The spring ordering period is winding down, and people are in the position of having to make some quick decisions. With that in mind, this week’s Friday Fast Five is dedicated to folks who are considering going into a Yamaha dealership and placing money down on a 2014 Yamaha snowmobile.
Here are five photos the Snow Goer team took at the 2014 Rode Reports testing event this spring, along with quick thoughts on each machine. Enjoy.
2014 Yamaha SR Viper RTX SE: All the buzz this year is about the SR Viper Lineup featuring a combination of Yamaha’s 1049cc four-stroke triple in the Arctic Cat ProCross chassis – called the SRV chassis by Yamaha. The most notable change for Yamaha customers will be the roomy ergonomics. With a narrow seat, minimal front body work and wide handlebars, machines in this chassis give riders all sorts of room to crawl all over the machine, and the spread of the driver’s knees at the tank is more comfortable than on any current Yamaha. It is a massive improvement, in our book, and that, combined with upgraded suspensions, made the SR Viper models some of our very favorites to ride at the Rode Reports event.
2014 Yamaha FX Nyto: One commonly heard question this spring has been, “If Yamaha is going to make the Nytro engine available in the SR Viper line, why bring back the Nytro?” To answer the question, we took the Nytro and the Viper out together, and will have a story next fall describing the differences between the two machines. The chassis are very different, but for some reason so are the powerbands between the two sleds sharing the same engine. The Nytro hits a little harder off the bottom end and is “poppy,” meaning it’s easier to stab the throttle and pick up the skis on Nytro models than on the Viper models. The Viper models, however, are far more stable and predictable, making them superior trail machine, times two. One interesting note: The sound of these two machines is incredibly different. The Nytro still has a sport bike snarl with its rear-exiting exhaust. Most of that sound is gone from the SR Viper models, which feature a more muted and traditional sound quality coming out of the exhaust that dumps near the driver’s right foot.
2014 Yamaha Apex SE: Now the old man in the Yamaha lineup, we were wooed again by the Apex’s unique appeal. Wow, what a cruiser, with such a wonderful engine that loves to wind up and sing its own unique, sweet song. The addition of Tuner skis helps the front end with both stability and less darting – finally the right match for EPS-equipped machines. The ergos aren’t for everybody, but if you’re a stay-in-the-seat-and-ride kind of sledder, they aren’t bad. Given how long the DeltaBox base has been around, it’s sometimes easy to mentally write off the Apex models, but our ride a month ago reminded us how much fun this machine can still be.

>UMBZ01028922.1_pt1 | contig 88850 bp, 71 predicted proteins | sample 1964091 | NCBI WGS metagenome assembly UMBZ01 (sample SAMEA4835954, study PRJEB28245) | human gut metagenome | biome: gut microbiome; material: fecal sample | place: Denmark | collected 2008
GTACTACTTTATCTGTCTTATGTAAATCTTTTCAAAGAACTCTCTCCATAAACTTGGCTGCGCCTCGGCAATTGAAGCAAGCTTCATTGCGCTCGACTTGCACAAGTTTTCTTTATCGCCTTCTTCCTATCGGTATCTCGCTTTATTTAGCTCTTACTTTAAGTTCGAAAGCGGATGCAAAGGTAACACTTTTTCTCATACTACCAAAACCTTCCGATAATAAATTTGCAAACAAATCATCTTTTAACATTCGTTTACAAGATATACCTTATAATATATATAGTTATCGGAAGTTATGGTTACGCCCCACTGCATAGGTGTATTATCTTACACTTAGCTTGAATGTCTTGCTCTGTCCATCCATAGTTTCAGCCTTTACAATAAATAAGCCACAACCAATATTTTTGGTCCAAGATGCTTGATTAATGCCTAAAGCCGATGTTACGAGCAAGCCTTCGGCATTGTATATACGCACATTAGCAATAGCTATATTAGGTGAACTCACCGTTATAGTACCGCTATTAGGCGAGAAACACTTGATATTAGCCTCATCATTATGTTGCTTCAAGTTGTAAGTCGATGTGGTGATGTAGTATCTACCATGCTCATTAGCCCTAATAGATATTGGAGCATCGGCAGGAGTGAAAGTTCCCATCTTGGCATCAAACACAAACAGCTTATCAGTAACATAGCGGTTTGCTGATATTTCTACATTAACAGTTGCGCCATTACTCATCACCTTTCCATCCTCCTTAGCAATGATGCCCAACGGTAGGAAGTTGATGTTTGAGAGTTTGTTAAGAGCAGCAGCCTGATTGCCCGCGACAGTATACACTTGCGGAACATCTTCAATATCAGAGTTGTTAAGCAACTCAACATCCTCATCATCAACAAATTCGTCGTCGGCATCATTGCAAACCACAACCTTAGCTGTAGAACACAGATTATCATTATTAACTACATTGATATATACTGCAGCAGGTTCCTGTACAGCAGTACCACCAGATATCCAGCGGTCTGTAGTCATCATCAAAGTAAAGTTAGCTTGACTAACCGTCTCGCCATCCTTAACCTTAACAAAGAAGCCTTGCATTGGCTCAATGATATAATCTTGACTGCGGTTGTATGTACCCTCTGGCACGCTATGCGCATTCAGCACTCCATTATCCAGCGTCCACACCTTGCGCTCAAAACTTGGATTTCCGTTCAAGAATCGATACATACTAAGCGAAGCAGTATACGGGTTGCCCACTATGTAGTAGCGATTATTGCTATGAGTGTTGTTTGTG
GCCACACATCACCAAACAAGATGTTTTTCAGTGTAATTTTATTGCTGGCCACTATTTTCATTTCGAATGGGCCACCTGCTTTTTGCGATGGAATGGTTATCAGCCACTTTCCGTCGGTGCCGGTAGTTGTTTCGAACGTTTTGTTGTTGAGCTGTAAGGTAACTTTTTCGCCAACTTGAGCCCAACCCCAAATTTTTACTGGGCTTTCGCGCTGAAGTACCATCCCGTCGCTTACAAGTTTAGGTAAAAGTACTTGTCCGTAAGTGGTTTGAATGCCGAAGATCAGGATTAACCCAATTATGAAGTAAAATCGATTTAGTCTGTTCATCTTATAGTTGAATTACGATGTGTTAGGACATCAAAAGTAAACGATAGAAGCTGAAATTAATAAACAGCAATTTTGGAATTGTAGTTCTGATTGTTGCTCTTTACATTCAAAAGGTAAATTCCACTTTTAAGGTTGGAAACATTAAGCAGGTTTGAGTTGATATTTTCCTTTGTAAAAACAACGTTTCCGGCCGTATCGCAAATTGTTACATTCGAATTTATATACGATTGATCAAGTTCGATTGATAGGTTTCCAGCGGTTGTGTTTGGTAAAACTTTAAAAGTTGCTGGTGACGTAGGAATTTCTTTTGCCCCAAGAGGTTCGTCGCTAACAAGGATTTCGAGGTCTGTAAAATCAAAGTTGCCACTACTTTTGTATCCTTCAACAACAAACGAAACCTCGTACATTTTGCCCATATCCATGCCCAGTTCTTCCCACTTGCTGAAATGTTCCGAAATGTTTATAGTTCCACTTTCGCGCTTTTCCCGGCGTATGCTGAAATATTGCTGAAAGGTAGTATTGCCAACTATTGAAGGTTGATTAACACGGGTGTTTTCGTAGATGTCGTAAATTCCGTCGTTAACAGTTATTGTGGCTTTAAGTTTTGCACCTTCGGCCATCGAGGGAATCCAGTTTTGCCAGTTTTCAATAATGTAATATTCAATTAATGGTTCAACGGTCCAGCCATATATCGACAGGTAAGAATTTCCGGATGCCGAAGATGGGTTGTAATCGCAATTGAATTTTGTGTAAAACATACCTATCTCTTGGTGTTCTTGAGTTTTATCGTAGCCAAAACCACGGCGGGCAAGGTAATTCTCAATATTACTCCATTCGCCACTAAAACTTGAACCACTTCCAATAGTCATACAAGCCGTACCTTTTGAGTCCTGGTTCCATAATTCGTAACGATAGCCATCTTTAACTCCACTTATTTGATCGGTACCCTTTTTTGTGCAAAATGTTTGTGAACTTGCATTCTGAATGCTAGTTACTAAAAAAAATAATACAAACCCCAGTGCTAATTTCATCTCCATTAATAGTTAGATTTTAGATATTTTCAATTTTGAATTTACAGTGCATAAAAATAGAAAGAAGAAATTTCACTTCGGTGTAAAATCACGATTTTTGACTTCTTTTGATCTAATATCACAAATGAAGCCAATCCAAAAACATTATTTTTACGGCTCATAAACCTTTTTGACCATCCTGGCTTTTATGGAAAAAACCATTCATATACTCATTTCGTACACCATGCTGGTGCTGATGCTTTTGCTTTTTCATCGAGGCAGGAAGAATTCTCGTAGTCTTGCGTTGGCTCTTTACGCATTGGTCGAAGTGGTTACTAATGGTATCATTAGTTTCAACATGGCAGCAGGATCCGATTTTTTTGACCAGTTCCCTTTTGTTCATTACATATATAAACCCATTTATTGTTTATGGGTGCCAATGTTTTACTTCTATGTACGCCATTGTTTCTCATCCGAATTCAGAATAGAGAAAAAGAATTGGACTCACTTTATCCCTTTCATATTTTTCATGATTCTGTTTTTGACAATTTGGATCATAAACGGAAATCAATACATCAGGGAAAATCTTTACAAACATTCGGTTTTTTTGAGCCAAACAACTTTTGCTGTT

2014 Yamaha SR Viper XTX: Even though it has the XTX moniker, our test riders felt this model is still a much better trail machine than off-trail playmobile. With its 15- by 141- by 1.6-inch Camoplast Cobra II track, it definitely has some floatation in the rear, so it’ll get a rider around just fine in most conditions. The wide running board cutouts, easy-to-step-over seat and center grab strap provide decent off-trail ergos. But like other four-stroke crossovers from all brands, its powerband and relative weight in the nose make it more work to toss around and play off trail than two-stroke crossovers. If you do plan to get one and spend a decent amount of time off trail, get some wider skis so the front’s floatation is closer to that of the rear.
2014 Yamaha FX Phazer XTX: We were a little bit stunned when we saw how many 550s Polaris unveiled for 2014, but our biggest shock at the new sled announcements this winter was this: A 144-inch Phazer. We weren’t really sure who the customer was for this machine. It was an interesting machine to ride, however. Almost like a utility sled, it floated well on the surface of the snow thanks in part to its light weight but also due to the fact that the engine doesn’t have enough power to break the track loose and causing trenching – a problem experienced by folks who have tried powder riding Apex or Cat 1100 Turbo machines in the past. Still, the 500-class four-stroke engine found in Phazer models is far from being responsive, especially at altitude, and the front end remains a bit too twitchy in this elongated version of the FX chassis.